Politics aside, I believe Dr. Ben Carson to be an honest, compassionate, decent man, who stands as an inspirational figure in terms of what he’s overcome and what he’s accomplished in his life.

I had the opportunity to interview him for Fox News for the better part of an hour in Miami last week, and I was given no reason whatsoever to doubt his integrity, in fact, just the opposite.

For starters, he remembered meeting my young son in a TV greenroom at Fox as part of a crowd years before he ever entered politics.

There was no reason for him to remember this meeting; he had just intuitively understood that my son was central to my life.

Dr. Carson came across as quite sincere in our interview last week when discussing his faith, and how “listening to the mission stories in church” inspired him to want to become a doctor.

He also came across as quite sincere in our interview last week when discussing his faith, and how “listening to the mission stories in church” inspired him to want to become a doctor.

I could also tell how important his mother had been to him as she sacrificed any sort of happiness to put her sons through school.

When you consider the sincerity of Carson’s books, you must consider the vagaries of memory, especially when trying to translate those memories into narrative non-fiction.

He says he was offered a scholarship at West Point, but media insects pouring through his past have discovered that there was no such formal offer.

I have made the same kind of mistake many times. In fact, this story reminds me that I often claim to have studied Graduate Writing, based on four courses that didn’t ultimately lead to a Master’s Degree.

Imagine what the news media would do would to me if I were running for office!

I could also tell how seriously he takes the Hippocratic Oath, which he said politicians don’t follow in any way. “They don’t mind doing harm if for them if it is politically expedient.

That’s one of the reasons I will never be a politician. I don’t want to be a politician. I’m going to do what is right – and I do believe there is right and wrong.”

Dr. Carson spoke to me about a major theme from his new book, "A More Perfect Union," which reminds us that our Founders intended people from all walks of life to run for public office, including doctors.

He pointed out that his ability to make rapid fire decisions under pressure as well as carefully thought-through diagnoses and treatments while at the same time running a large team of doctors and nurses (he was the chief of pediatric neurosurgery at Johns Hopkins for over two decades), are relevant skills for someone seeking our highest office.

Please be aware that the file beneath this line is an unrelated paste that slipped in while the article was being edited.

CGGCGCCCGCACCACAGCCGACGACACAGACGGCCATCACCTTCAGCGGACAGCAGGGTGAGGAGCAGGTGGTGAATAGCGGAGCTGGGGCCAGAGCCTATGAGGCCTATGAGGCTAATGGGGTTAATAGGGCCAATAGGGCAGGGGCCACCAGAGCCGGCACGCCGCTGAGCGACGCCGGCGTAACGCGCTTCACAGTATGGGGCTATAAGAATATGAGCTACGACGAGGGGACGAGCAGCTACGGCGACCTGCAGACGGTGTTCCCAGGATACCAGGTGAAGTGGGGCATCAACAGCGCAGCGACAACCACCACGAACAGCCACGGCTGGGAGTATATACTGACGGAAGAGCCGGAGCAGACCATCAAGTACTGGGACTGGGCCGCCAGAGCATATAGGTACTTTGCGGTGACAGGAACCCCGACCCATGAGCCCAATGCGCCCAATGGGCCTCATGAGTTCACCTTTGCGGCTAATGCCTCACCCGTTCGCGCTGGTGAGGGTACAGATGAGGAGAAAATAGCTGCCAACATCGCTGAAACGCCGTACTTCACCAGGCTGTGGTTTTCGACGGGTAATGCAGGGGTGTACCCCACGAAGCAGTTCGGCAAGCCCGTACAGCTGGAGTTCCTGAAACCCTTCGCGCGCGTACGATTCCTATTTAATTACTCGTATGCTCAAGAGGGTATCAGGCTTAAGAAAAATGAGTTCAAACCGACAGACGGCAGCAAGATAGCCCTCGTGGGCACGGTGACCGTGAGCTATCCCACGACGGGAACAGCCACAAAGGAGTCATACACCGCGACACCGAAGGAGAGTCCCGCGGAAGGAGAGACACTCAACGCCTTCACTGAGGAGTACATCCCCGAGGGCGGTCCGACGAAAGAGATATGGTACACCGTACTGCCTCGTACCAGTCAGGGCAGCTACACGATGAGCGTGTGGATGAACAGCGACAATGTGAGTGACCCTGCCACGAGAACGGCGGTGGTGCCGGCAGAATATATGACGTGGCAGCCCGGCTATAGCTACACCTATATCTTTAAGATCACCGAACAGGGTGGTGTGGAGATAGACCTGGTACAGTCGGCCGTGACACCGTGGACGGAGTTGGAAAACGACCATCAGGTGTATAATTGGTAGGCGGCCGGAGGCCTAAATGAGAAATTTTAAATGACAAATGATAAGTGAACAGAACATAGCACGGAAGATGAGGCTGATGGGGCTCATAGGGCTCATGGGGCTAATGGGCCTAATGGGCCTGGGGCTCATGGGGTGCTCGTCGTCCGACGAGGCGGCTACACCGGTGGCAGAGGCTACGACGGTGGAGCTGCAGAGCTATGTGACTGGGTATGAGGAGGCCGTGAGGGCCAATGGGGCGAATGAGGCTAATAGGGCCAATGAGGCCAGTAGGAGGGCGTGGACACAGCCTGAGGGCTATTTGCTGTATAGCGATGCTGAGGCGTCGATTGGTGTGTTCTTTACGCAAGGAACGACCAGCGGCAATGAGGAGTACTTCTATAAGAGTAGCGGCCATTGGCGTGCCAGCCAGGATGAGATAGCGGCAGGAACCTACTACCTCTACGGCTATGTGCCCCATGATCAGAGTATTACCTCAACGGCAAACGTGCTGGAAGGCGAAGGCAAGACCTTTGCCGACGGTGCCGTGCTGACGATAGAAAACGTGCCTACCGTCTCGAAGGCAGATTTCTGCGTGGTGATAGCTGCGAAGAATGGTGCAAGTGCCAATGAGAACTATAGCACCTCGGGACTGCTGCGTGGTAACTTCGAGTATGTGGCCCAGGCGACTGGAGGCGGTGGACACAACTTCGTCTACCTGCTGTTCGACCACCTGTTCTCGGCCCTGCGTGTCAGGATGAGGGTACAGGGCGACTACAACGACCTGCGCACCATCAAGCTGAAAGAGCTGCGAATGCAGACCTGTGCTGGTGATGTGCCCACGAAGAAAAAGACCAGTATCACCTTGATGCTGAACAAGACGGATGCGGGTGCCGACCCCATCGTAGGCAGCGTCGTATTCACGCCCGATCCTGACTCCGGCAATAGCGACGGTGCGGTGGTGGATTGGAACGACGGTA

I believe another important qualification for being a leader is sincere compassion.

With that thought in mind, assess the following story for yourselves.

I asked him during the interview about the most memorable moment he could think of when talking to a child whom he was treating.

He said, “I remember a little girl. What a sweet little girl she was and she had disseminated Medullablastoma. Very malignant tumor. We had removed the primary tumor but it had already spread. We tried [a] bone marrow transplant and all kinds of things. It had come back again and there was really nothing more to do. And she just smiled and she said you all did the best you could do. Thank you.”

Dr. Carson told this story to me slowly, speaking in the characteristic way he does, and I could see him reliving the memory.

In the end, he broke into tears.

When I asked about areas he wasn’t expert at, such as managing our economy, he talked about assembling teams of experts. He is not someone who is reluctant to consult the opinions of others.

At the end of our meeting, when I was walking him back to the bus, he mentioned that he was a passionate pool player; eight ball, and he challenged me to a game, which I knew instantly that I would lose.

He also said he was concerned about how unhappy physicians are these days, and I nodded, thinking of how the revamping of our health care system has never considered a doctor’s time or effort seriously enough and how helpful it would be to have a doctor steering that particular ship.

I can’t swear that everything above is entirely accurate down to the tiniest detail, but I can assure you I have done my best to remember it.

Dr. Carson would do the same if he were in my shoes. 

Dr. Marc Siegel, a practicing internist, joined FOX News Channel (FNC) as a contributor in 2008..